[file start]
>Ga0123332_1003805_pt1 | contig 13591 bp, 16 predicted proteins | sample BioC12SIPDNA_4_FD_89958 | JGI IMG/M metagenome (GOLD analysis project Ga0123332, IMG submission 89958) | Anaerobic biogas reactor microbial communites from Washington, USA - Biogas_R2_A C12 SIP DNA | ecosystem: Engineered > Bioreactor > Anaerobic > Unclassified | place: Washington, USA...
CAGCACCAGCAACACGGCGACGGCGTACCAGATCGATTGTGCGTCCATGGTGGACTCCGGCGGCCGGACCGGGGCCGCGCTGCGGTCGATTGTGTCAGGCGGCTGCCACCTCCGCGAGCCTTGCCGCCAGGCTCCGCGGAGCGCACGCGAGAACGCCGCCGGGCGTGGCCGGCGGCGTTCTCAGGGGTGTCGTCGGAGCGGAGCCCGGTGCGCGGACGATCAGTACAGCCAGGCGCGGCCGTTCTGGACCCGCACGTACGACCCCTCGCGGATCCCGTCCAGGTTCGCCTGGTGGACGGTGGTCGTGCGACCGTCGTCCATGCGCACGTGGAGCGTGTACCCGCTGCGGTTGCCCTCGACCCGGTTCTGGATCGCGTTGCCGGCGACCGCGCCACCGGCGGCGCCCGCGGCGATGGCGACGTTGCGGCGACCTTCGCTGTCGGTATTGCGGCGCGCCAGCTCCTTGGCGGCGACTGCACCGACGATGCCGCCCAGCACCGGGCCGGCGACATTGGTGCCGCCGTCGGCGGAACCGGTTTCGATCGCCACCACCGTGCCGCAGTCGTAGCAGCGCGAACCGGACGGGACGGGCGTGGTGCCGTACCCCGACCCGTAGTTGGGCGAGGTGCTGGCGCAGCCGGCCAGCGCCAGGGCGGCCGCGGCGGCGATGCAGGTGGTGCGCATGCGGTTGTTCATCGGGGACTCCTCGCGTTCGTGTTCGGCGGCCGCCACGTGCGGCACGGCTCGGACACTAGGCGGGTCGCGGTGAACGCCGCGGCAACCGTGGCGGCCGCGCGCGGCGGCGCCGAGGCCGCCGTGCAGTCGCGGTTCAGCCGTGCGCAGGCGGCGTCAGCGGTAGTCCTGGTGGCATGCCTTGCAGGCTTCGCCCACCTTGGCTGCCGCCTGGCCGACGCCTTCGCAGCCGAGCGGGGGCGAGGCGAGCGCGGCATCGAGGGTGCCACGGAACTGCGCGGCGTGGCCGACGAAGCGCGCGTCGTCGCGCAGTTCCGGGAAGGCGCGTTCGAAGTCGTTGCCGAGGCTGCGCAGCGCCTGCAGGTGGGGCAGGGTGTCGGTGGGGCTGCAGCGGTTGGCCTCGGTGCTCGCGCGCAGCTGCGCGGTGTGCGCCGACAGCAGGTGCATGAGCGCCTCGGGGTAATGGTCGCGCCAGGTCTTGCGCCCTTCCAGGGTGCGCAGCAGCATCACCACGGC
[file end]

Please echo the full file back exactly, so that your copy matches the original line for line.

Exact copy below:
>Ga0123332_1003805_pt1 | contig 13591 bp, 16 predicted proteins | sample BioC12SIPDNA_4_FD_89958 | JGI IMG/M metagenome (GOLD analysis project Ga0123332, IMG submission 89958) | Anaerobic biogas reactor microbial communites from Washington, USA - Biogas_R2_A C12 SIP DNA | ecosystem: Engineered > Bioreactor > Anaerobic > Unclassified | place: Washington, USA...
CAGCACCAGCAACACGGCGACGGCGTACCAGATCGATTGTGCGTCCATGGTGGACTCCGGCGGCCGGACCGGGGCCGCGCTGCGGTCGATTGTGTCAGGCGGCTGCCACCTCCGCGAGCCTTGCCGCCAGGCTCCGCGGAGCGCACGCGAGAACGCCGCCGGGCGTGGCCGGCGGCGTTCTCAGGGGTGTCGTCGGAGCGGAGCCCGGTGCGCGGACGATCAGTACAGCCAGGCGCGGCCGTTCTGGACCCGCACGTACGACCCCTCGCGGATCCCGTCCAGGTTCGCCTGGTGGACGGTGGTCGTGCGACCGTCGTCCATGCGCACGTGGAGCGTGTACCCGCTGCGGTTGCCCTCGACCCGGTTCTGGATCGCGTTGCCGGCGACCGCGCCACCGGCGGCGCCCGCGGCGATGGCGACGTTGCGGCGACCTTCGCTGTCGGTATTGCGGCGCGCCAGCTCCTTGGCGGCGACTGCACCGACGATGCCGCCCAGCACCGGGCCGGCGACATTGGTGCCGCCGTCGGCGGAACCGGTTTCGATCGCCACCACCGTGCCGCAGTCGTAGCAGCGCGAACCGGACGGGACGGGCGTGGTGCCGTACCCCGACCCGTAGTTGGGCGAGGTGCTGGCGCAGCCGGCCAGCGCCAGGGCGGCCGCGGCGGCGATGCAGGTGGTGCGCATGCGGTTGTTCATCGGGGACTCCTCGCGTTCGTGTTCGGCGGCCGCCACGTGCGGCACGGCTCGGACACTAGGCGGGTCGCGGTGAACGCCGCGGCAACCGTGGCGGCCGCGCGCGGCGGCGCCGAGGCCGCCGTGCAGTCGCGGTTCAGCCGTGCGCAGGCGGCGTCAGCGGTAGTCCTGGTGGCATGCCTTGCAGGCTTCGCCCACCTTGGCTGCCGCCTGGCCGACGCCTTCGCAGCCGAGCGGGGGCGAGGCGAGCGCGGCATCGAGGGTGCCACGGAACTGCGCGGCGTGGCCGACGAAGCGCGCGTCGTCGCGCAGTTCCGGGAAGGCGCGTTCGAAGTCGTTGCCGAGGCTGCGCAGCGCCTGCAGGTGGGGCAGGGTGTCGGTGGGGCTGCAGCGGTTGGCCTCGGTGCTCGCGCGCAGCTGCGCGGTGTGCGCCGACAGCAGGTGCATGAGCGCCTCGGGGTAATGGTCGCGCCAGGTCTTGCGCCCTTCCAGGGTGCGCAGCAGCATCACCACGGC